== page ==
Without an understanding of Middle-Eastern cuisine it is almost impossible to understand the significance of the Lord calling Himself the 'Bread of Life'. It is estimated that three quarters of the Middle Eastern population live entirely upon bread or other grain derivatives[1]. This is clearly different from the highly omnivorous American diet; particularly with the recent denigration of carbohydrate as a foodstuff. In an attempt to bridge this cultural gap this paper will attempt to give an overview of the food of Palestine and its' preparation; particularly noting how this should alter our thinking when reading Biblical passages mentioning food.

The preeminence of Bread in the East is so strong that the term 'bread' is often used to include all foodstuffs. The ISBE shows that as early as Gen 3:19 the production of 'bread' is seen as one of the principle activities of man. They also suggest that part of the reason for the centrality of bread within Eastern thought is that even when other articles are combined with the bread they are usually placed within the bread; either to eat or to carry[2]. Thus when the Lord told us to pray for our daily bread; or called Himself the 'Bread of Life' he was describing all food not just a single item.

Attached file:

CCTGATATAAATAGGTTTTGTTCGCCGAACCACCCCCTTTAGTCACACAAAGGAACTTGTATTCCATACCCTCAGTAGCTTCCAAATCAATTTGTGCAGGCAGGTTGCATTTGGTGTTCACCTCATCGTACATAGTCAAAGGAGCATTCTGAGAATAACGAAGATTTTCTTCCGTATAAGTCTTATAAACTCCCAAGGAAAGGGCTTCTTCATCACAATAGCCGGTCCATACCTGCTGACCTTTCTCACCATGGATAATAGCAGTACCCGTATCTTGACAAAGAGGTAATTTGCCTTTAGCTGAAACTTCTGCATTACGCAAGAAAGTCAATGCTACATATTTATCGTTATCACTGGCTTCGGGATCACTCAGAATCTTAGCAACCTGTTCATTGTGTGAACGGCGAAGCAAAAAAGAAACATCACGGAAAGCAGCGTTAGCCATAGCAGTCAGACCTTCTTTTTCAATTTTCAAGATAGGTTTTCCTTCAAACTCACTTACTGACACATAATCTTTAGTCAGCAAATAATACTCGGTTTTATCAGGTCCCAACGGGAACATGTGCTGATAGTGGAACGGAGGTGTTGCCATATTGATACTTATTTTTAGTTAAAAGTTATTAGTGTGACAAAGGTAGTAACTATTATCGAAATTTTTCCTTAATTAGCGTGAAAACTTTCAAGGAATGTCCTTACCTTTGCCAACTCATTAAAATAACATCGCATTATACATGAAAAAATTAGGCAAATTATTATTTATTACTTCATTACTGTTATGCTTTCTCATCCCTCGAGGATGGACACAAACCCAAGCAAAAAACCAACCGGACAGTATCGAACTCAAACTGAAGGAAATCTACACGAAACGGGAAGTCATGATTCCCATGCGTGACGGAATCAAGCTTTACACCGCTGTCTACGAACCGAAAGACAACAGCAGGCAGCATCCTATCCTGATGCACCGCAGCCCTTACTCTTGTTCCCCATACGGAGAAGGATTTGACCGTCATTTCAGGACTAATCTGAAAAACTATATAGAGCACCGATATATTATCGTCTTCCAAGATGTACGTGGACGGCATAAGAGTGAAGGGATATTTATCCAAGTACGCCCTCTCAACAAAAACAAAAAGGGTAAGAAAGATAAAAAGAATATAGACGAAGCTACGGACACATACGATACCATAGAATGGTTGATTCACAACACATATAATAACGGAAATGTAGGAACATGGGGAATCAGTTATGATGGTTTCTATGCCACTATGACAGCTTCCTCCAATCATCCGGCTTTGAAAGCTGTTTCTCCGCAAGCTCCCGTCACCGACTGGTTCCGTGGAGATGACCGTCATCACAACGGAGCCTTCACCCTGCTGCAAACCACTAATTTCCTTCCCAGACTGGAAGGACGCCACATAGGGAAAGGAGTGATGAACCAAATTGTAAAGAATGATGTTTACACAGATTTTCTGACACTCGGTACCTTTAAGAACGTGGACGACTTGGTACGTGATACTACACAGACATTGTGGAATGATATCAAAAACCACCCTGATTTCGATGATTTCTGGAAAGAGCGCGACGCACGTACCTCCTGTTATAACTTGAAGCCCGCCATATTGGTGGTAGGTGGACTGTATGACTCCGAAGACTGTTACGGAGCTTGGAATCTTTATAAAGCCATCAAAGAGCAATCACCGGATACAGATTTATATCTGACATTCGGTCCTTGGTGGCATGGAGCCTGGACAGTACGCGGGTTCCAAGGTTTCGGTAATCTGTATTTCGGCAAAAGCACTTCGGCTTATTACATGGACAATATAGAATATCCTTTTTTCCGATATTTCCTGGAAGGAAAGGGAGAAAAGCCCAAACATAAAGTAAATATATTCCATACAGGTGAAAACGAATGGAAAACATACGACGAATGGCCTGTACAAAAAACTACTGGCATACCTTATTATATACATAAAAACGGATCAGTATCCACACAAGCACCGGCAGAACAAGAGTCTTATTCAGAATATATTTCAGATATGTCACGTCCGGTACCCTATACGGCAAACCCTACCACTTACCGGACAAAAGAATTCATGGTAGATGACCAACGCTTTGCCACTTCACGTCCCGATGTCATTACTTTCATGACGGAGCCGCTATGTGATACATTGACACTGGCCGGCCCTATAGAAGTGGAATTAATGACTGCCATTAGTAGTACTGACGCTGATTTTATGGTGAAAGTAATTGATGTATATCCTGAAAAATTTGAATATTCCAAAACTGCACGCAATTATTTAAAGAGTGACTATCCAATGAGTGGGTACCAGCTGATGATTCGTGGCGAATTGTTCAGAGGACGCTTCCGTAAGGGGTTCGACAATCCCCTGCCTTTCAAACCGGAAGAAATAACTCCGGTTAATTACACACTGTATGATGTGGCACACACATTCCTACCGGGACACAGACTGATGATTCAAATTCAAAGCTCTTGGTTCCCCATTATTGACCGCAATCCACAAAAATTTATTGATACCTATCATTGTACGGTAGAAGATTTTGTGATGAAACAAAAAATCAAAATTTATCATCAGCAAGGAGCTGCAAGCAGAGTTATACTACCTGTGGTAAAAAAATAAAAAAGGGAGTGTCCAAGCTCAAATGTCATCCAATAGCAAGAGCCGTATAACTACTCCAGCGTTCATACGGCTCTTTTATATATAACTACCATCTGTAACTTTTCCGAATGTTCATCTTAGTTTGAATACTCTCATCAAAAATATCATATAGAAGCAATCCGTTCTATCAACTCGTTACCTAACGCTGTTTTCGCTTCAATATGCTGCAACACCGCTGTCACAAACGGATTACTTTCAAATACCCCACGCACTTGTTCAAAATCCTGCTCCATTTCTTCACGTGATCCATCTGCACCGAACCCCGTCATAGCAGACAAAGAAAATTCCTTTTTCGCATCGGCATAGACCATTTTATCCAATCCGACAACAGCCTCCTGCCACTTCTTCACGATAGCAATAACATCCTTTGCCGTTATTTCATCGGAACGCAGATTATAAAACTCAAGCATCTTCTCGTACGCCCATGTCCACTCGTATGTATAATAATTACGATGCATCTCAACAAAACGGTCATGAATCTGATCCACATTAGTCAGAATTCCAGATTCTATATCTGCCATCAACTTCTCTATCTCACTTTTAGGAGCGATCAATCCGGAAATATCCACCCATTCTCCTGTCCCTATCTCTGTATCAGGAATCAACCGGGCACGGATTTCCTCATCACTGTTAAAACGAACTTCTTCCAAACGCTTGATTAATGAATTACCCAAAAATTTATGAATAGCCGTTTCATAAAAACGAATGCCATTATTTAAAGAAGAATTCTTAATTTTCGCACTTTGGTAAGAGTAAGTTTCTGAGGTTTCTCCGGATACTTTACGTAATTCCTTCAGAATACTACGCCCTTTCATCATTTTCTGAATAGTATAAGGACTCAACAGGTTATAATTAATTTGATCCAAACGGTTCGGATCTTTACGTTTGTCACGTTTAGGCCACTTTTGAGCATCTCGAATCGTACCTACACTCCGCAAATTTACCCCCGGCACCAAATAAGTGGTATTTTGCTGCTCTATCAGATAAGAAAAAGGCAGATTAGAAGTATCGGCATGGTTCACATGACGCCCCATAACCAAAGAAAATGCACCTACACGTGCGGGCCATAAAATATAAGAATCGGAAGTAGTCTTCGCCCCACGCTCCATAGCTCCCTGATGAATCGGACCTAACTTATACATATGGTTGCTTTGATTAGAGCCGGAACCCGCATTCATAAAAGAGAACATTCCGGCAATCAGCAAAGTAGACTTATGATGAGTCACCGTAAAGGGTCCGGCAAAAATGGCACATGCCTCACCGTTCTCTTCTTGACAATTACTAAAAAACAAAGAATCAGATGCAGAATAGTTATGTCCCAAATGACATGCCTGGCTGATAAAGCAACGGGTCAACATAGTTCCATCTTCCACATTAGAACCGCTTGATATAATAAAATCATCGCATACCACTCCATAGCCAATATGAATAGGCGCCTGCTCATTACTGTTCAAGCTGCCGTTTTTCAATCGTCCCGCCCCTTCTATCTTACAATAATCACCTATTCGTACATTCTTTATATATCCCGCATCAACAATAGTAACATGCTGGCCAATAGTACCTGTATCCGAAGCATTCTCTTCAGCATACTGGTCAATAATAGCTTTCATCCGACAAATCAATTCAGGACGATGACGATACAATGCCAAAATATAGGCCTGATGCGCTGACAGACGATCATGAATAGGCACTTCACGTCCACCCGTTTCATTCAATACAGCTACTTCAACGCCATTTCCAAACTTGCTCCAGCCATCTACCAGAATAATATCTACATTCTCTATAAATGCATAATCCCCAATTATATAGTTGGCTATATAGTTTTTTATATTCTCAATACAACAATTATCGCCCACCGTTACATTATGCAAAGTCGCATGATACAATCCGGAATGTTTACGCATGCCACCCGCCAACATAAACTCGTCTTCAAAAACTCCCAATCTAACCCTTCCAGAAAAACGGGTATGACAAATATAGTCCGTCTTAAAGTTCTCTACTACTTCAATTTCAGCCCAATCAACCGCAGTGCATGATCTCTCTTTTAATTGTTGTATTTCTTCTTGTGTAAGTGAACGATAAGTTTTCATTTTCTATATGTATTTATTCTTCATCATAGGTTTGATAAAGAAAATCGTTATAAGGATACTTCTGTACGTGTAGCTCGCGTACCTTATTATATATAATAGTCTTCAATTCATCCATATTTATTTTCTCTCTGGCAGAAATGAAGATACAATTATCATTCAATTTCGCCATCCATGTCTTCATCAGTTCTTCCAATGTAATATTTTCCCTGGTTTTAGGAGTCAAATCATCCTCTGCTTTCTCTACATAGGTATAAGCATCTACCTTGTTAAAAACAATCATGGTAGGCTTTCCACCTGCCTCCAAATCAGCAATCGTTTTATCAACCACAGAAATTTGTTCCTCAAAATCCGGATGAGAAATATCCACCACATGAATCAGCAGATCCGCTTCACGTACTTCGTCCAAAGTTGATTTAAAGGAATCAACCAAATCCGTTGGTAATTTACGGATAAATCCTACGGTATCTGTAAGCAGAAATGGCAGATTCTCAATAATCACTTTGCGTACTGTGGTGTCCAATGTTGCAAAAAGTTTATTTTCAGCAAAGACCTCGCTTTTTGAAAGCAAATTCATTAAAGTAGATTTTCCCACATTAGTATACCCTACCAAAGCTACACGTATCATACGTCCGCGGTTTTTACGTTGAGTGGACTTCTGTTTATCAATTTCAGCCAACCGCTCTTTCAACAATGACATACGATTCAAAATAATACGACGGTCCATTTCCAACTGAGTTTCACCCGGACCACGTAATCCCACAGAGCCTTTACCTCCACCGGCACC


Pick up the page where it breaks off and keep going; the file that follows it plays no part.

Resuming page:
As one might expect Biblical 'Bread' came in a number of different forms:

There is greater agreement regarding the method of preparation of the bread; and there is at least one significant difference from the Western approach. Smith probably narrates this most directly: first the flour, water and milk are mixed, then it is kneaded with the hands (or feet in Egypt!) in a kneading trough until it became dough. Then, if there was time, leaven was added and the dough left for a period[3] prior to baking - if no time was available then the dough was baked without adding leaven. Exodus 12:34 shows in one verse how important the kneading trough was, that leaven was added late in the process, and also that the kneading trough was highly portable:

Exo 12:34 So the people took their dough before the yeast was added, with their kneading troughs bound up in their clothing on their shoulders. (NET)

The final step in bread preparation was the baking and again we see a great variety of methods reflecting the 'needs driven' nature of the situation. Here are some examples of what is described: